NPR Skips Over 'No Cops' Chant from Commies as They Rip Down Confederate Statue In Durham

On Tuesday morning, NPR’s Morning Edition skipped over an inconvenient part of a leftist chant as they ripped down a statue honoring the Conferate soldier in Durham, North Carolina. Jeff Tiberii of NPR affiliate WUNC-FM began by reporting:

TIBERII: As chants of ‘No KKK, No Fascist USA’ bounced off the old county courthouse in Durham, yellow rope was tied around a statue of a Confederate soldier. It was then pulled to the ground, and the crowd erupted. (Cheers and screaming). Some demonstrators took turns kicking, screaming, and extending middle fingers toward the monument.

Tiberii left out an important third of the slogan, the first third: “No cops.” He and NPR were exposed by a liberal-media colleague, Los Angeles Times reporter Jaweed Kaleem:

The same day, demonstrators in Durham, N.C., cheered as they used a lasso to topple a 15-foot statue of a Confederate soldier and started kicking its head.

“No cops, no KKK, no fascist USA!” and “We are the revolution!” they chanted.

The statue had stood since 1924 with a dedication to “the boys who wore the gray.”   

Protesters held up a sign reading “NO TRUMP, NO KKK, NO FASCIST USA.” NPR didn’t mention the “No Trump” part, either.

The local Durham Herald-Sun team reported the Trump sign as a chant, and notice that the demonstrators are on the dictatorial fringes of the radical left:

“Tactics are changing, which means that our strategies need to change, our unity needs to escalate and our demands to fight back and resist domestic terror needs to escalate,” said Eva Panjwani with the Workers World Party Durham.

As the crowd swelled to more than 100 people, the protesters circled the statue of the soldier holding a muzzle-loading rifle and chanted “No Trump! No KKK! No fascist USA!”

Groups at the rally included members of the Triangle People’s Assembly, Workers World Party, Industrial Workers of the World, Democratic Socialists of America and the antifa movement.

“This is a really an opportunity, this moment of Charlottesville to see what side of history we are choosing to side with,” Panjwani said. “This is not a call to make someone to feel guilty or ashamed. This is a call to say this is an ask from people of color to say which side are you on.”

Conversations about loving your neighbor have not worked, she said.

Alissa Ellis, of the Workers World Party Durham branch that was a participant in the Charlottesville protest, said people need to embrace multiple tactics because that is what kept her safe.

“We need to shun passive, white liberalism” that elevates whites voices over black and brown voices, she said.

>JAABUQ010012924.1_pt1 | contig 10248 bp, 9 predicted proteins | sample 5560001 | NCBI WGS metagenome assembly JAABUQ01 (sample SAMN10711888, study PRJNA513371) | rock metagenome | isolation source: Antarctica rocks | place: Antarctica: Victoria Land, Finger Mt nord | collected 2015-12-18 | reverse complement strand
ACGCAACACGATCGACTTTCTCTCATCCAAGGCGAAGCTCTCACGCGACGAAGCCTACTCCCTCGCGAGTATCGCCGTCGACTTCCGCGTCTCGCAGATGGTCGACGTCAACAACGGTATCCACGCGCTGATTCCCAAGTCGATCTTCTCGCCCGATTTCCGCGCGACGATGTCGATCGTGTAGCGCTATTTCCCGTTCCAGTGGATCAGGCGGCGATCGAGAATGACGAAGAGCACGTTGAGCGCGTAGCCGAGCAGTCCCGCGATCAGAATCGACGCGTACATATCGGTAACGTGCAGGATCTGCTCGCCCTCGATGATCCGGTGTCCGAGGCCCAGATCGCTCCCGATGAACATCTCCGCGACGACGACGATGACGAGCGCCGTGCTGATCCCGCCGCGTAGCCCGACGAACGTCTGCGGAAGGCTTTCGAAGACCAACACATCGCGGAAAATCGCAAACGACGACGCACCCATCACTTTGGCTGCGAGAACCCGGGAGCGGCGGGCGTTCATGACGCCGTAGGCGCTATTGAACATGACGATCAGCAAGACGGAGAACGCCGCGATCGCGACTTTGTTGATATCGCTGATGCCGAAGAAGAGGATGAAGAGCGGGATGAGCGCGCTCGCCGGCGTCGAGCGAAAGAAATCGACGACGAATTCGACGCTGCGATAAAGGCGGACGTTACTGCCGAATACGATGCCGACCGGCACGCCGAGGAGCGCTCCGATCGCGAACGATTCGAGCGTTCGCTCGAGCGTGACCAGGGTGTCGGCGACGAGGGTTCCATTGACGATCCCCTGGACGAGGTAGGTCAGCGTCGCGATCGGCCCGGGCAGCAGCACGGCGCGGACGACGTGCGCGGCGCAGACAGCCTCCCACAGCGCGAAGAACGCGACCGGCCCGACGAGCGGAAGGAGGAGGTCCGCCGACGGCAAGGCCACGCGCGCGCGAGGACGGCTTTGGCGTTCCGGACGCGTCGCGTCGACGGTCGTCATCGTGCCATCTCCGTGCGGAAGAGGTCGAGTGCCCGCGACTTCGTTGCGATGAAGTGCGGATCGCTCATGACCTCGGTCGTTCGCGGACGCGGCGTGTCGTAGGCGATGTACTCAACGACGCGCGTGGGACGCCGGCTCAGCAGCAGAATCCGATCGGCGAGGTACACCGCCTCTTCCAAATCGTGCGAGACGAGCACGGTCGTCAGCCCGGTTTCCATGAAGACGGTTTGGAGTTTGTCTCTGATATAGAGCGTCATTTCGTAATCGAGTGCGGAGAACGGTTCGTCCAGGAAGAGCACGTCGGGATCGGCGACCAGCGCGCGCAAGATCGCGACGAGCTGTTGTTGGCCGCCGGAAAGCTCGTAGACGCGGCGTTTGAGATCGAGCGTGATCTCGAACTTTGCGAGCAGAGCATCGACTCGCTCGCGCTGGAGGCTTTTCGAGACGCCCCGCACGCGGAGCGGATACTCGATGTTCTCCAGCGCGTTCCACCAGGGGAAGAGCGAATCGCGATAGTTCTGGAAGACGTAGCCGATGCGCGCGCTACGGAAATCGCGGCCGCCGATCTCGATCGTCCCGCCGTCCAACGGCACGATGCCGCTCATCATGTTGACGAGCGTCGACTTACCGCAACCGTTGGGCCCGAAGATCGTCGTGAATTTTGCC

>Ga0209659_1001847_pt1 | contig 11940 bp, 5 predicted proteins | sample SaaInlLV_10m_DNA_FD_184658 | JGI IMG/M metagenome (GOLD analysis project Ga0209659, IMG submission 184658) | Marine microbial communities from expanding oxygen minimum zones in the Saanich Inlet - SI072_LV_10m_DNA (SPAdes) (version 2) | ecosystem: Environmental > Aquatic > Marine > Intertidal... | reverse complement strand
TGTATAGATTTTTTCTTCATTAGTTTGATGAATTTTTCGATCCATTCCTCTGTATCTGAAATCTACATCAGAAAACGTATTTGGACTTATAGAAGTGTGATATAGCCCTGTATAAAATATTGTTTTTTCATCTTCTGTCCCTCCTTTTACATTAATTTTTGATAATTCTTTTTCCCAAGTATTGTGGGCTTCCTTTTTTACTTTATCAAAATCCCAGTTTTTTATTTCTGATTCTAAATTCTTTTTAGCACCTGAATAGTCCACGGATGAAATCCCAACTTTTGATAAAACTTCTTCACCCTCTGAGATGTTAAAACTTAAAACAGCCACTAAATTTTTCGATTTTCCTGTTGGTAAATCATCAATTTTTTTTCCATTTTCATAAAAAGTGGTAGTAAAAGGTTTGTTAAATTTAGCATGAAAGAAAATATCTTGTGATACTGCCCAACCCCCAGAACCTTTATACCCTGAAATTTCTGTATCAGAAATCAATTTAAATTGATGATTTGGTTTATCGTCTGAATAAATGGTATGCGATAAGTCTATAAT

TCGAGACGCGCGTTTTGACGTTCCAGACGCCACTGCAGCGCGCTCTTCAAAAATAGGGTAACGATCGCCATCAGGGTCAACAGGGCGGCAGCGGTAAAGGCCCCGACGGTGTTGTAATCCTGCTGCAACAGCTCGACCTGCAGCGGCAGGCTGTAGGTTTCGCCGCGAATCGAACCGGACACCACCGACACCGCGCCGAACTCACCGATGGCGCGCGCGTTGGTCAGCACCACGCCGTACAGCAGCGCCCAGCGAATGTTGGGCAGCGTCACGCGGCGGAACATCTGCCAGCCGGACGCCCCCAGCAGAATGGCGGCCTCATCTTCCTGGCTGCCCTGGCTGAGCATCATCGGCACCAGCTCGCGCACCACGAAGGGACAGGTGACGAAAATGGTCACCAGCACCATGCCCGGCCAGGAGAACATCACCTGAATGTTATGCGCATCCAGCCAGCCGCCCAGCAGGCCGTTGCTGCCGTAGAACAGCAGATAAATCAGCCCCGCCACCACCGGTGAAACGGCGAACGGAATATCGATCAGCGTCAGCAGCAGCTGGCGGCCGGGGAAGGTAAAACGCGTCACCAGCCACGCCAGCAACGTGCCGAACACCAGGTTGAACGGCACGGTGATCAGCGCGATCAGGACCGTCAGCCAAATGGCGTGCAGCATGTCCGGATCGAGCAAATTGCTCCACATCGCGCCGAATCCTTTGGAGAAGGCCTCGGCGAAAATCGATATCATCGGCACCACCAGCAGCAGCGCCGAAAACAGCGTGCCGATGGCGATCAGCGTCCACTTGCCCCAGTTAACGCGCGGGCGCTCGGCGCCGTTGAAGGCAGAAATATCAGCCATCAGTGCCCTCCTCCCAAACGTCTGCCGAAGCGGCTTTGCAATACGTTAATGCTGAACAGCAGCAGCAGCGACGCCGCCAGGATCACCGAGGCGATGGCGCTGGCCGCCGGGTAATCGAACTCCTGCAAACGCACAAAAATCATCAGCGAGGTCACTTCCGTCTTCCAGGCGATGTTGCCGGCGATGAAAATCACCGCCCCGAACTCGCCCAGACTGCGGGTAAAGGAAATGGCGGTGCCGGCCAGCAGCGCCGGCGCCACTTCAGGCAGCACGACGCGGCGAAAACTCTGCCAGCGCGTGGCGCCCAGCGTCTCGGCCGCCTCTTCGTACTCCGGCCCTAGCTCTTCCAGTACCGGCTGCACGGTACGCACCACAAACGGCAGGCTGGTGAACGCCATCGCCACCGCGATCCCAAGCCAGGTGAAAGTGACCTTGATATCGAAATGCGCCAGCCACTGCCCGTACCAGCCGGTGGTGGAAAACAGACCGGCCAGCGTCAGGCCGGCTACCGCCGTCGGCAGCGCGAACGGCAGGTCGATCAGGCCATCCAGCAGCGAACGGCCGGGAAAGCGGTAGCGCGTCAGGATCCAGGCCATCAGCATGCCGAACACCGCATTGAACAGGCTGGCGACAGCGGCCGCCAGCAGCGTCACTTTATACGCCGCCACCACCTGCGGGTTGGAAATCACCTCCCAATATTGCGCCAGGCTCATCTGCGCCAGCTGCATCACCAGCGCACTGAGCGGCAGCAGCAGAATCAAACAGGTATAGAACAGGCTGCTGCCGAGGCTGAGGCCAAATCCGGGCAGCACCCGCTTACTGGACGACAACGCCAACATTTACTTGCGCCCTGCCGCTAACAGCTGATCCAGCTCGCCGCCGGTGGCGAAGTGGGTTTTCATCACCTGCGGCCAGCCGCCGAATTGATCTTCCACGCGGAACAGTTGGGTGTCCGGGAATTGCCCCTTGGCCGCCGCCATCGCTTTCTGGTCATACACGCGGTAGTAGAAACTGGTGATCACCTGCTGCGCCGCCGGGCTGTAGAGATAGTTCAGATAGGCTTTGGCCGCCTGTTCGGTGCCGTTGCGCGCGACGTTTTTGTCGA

For people who don’t know, the WWP is a communist party, so the chanting against oppression sounds a little tinny. Their website currently sticks up for North Korea’s “need” for a nuclear deterrent against the capitalists. The cop-hatred is right there in their national party's statement on Charlottesville:

...the police and other repressive forces of this capitalist “democracy” are no protection against the ultra-right. Indeed, they allowed the gun- and club-toting bigots to hold a Nazi and Klan-type “torchlight” parade through the city — something that would have been unthinkable just a few years ago. The progressive movement needs to continue to be self-reliant, combative and united...

On Aug. 14, youths in Durham, N.C., tore down a Confederate statue with their own hands, expressing their fury at the murder in Charlottesville.

Long live the independent struggle of this new progressive movement against the fascists, the cops and the capitalist establishment!

If these people weren't communists, it would be a little weird that the Left would rip on the policemen, when the cops actually stood around and let them rip this statue down with no arrests.

NPR just whitewashed these communists as somehow non-ideological. They began the story by reporting “A group of activists” ripped down a statue, and the online story was headlinedActivists Topple Confederate Monument In North Carolina.” Tiberii concluded by noting “in North Carolina, state lawmakers passed a measure banning municipalities from removing these statues. On Monday night in Durham, the people took the matter into their own hands. For NPR, I’m Jeff Tiberii in Durham, North Carolina.”


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